My latest obsession in the kitchen has 100% been FOCACCIA!! I’ve spent the past fews months playing with different recipes, flours, toppings and techniques. DOUGH IS SO FASCINATING! I still have so much to learn from the focaccia masters but this is what I’ve discovered so far… The best recipe, hands down, is by the lovely Salt, Fat, Acid, Heat author and chef Samin Nosrat for her Ligurian Focaccia recipe. The long (room temperature) fermentation is key! As well as a brining technique during the proofing phase! UGH I LOVE IT SO MUCH! SO FLUFFY!
Having an in house Italian taste tester has also helped my exploration for the best focaccia. Francesco always says to me “Dai, more olive oil!” Excuse me sir!?! There’s already a cup in the… “Trust me. More.Olive.Oil.” Well I can’t argue with a guy who has been eating focaccia (they call it “stria” in Emilia-Romagna) since birth. So folks, when you think it’s too much EVOO and your focaccia is drowning, barely able to keep it’s little bubbles a float… You may still need more. Focaccia basically means “Olive Oil Sponge” in Italian (no. but it should). It will soak up whatever you give it. So why not give it the gift of that fatty, luscious, golden elixir of life.
In this recipe I decided to use Tipo “00” flour or some call it “pizza flour”. It gives the dough a more fluffier, less dense quality. I’ve also used all-purpose and bread flour which have higher protein content and they were good… but “00” has always come out better. Another discovery I’ve found is that I use my round 12″ cast iron pan. I know… not conventional.. but who cares. It comes out looking like a perfect circular, thick, crunchy, wheel of everything good. Let me repeat myself with the word THICK. This little baby is ready to be sliced in the middle and filled with all the Italian necessities of life like prosciutto, prosciutto or… culatello (prosciutto’s fancy cousin). HONESTLY ANYTHING! Explore! Create! Just Eat!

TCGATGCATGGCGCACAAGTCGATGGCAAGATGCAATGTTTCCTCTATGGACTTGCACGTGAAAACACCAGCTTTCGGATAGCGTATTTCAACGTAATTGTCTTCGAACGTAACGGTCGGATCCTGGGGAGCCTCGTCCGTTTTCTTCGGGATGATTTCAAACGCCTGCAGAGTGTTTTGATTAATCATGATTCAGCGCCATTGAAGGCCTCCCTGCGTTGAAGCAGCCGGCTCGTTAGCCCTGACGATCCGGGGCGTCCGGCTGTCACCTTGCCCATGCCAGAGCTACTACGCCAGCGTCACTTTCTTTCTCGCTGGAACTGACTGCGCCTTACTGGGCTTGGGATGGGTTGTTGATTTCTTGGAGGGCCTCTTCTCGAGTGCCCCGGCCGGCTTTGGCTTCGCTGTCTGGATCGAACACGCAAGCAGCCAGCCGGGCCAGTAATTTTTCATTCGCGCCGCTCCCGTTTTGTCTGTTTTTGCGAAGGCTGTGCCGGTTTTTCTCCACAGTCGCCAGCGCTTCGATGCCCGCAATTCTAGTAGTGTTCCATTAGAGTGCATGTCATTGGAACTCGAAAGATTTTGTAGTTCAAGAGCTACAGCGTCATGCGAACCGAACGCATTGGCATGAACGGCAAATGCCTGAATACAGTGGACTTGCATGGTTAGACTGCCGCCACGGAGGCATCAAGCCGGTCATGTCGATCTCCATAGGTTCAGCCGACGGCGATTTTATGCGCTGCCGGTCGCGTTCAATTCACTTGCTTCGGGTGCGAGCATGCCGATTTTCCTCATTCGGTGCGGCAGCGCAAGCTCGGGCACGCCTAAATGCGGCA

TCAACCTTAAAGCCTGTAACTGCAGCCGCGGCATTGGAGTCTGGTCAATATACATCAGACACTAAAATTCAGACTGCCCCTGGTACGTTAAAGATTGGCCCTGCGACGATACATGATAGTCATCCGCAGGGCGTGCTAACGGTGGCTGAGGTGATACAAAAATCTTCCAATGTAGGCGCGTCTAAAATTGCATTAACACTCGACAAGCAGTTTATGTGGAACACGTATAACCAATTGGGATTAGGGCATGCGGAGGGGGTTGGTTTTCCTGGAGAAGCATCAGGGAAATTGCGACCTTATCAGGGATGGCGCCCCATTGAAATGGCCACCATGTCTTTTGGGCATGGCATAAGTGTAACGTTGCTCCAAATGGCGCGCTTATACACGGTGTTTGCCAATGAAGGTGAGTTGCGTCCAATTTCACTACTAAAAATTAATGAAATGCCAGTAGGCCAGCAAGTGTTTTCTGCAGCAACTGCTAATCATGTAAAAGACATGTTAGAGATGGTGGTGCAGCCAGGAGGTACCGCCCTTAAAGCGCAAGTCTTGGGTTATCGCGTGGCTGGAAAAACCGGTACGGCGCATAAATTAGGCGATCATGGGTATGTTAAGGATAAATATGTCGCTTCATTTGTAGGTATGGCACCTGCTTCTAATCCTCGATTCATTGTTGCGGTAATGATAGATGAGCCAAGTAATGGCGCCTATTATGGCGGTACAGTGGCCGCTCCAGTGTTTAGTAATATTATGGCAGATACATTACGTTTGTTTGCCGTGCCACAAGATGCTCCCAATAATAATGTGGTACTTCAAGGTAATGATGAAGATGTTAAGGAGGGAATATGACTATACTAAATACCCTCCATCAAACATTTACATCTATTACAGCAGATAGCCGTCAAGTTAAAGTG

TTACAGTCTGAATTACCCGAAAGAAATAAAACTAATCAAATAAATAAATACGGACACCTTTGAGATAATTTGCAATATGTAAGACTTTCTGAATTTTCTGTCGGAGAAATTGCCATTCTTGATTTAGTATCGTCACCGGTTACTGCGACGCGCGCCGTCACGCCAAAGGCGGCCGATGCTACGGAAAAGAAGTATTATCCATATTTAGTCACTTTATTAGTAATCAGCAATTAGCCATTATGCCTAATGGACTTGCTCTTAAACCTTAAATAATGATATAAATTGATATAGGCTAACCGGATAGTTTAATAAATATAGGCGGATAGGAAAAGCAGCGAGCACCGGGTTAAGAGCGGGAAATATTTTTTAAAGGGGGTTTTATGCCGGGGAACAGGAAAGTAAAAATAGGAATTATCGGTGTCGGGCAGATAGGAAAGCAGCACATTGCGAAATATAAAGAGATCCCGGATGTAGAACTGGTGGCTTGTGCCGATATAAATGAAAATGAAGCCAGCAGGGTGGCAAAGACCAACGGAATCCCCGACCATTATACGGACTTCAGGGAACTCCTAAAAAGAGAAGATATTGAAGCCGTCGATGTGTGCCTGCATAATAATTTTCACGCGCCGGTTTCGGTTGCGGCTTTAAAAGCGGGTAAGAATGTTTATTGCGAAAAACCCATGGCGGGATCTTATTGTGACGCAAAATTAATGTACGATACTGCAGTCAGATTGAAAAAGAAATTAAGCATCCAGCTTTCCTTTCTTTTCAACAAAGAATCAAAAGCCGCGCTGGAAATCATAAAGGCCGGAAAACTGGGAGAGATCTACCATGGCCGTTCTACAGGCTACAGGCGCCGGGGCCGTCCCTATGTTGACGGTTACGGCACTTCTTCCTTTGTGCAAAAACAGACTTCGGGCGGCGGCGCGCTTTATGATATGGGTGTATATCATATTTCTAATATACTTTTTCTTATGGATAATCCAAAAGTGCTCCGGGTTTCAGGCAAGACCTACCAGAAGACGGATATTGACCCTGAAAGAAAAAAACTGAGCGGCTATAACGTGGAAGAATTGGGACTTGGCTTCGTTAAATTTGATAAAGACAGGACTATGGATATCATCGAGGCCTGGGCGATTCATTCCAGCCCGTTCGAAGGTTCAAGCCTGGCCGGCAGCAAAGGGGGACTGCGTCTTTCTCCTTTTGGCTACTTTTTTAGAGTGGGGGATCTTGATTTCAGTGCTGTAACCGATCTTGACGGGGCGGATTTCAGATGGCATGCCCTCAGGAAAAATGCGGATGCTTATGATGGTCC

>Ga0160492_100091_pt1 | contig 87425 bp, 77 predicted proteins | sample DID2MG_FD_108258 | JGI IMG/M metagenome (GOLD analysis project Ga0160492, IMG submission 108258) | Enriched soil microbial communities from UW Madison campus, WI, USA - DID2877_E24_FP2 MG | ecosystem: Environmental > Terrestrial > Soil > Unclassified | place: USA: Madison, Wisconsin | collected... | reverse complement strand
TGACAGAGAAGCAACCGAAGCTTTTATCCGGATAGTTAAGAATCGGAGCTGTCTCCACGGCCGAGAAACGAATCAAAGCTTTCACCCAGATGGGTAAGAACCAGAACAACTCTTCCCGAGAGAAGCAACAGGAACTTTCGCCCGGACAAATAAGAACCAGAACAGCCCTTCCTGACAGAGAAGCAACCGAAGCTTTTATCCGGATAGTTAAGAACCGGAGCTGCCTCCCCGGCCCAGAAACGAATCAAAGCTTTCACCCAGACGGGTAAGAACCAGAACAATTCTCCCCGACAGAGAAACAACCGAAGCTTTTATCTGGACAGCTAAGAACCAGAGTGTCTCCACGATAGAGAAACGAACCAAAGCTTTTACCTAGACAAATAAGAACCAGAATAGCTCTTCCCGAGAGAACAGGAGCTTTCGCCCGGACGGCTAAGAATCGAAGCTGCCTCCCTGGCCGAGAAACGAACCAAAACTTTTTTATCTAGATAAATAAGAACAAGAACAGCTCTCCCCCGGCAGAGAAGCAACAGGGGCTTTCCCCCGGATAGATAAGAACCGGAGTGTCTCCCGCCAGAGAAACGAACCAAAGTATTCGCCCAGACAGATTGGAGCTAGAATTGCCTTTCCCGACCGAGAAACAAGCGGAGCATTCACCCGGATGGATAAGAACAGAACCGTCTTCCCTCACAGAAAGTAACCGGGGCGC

Fact: Italians (my Italians) LOVE mayo. On everything. Especially focaccia/prosciutto panini. They are pretty genius I know. The first panino Francesco’s mother ever made for me was with mayo and prosciutto. I put the mayo first because there was more mayo then prosciutto and bread combined. That’s when I truly fell in love.
1/2 Teaspoon Active dry yeast
2 1/2 Teaspoon Raw Honey
2 1/2 cups of warm water (90-110 degrees)
5 1/3 cups of “00” flour
1 tablespoon of sea salt
1/4 cup extra virgin olive oil for dough (a lot more for bottom of pan and topping)
Cherry Tomatoes halved
Rosemary roughly chopped
Flaky Sea Salt
1/4 cup warm water
1 teaspoon sea salt
Start mixing your 2 1/2 cups warm water with honey and yeast. Stir until dissolved and let sit for a few minutes. In a large (preferably glass) mixing bowl, whisk together the flour and tablespoon of sea salt. Combine yeast water into flour bowl and add 1/4 cup olive oil.
Using a spatula mix all ingredients until they just come together. Finish with a light 1-2 minutes hand kneed in bowl. Cover bowl with plastic wrap and let sit out for 12-14 hours.
The dough should double in size and have lots of air pockets. Scrape down the sides of the bowl with spatula to unstick the dough. Prepare 12″ cast iron pan covering the bottom with a 1/4 inch think layer of olive oil. Slowly lower the dough into pan and stretch out dough to fit pan. If the dough bounces back, let it rest for 10 minutes and then go back to stretching. Repeat until pan filled. Turn oven on to 200 degrees.
Prepare brine by stirring warm water with salt until dissolved.
Dimple dough all over with fingers pushing all the way down to the bottom but not ripping the dough. Pour brine mixture over dough. Turn preheated oven off and put the dough into the oven leaving the door slightly ajar.
After 30 minutes of proofing take out dough and let rest with damp towel overtop. Preheat oven to 450 degrees.
After 15 minutes of resting, start assembling your focaccia with toppings. Cherry tomatoes (cut side up), rosemary, olive oil and flakey sea salt.
Bake Focaccia for 25-30 minutes. Keep an eye on it. The top should become slightly browned. Once out of oven, drizzle more olive oil on top and let it soak all of it up in pan. Place on rack and don’t cut into until completely cool.
Store your focaccia wrapped in parchment paper or freeze it for up to 3 months to have focaccia ready on hand!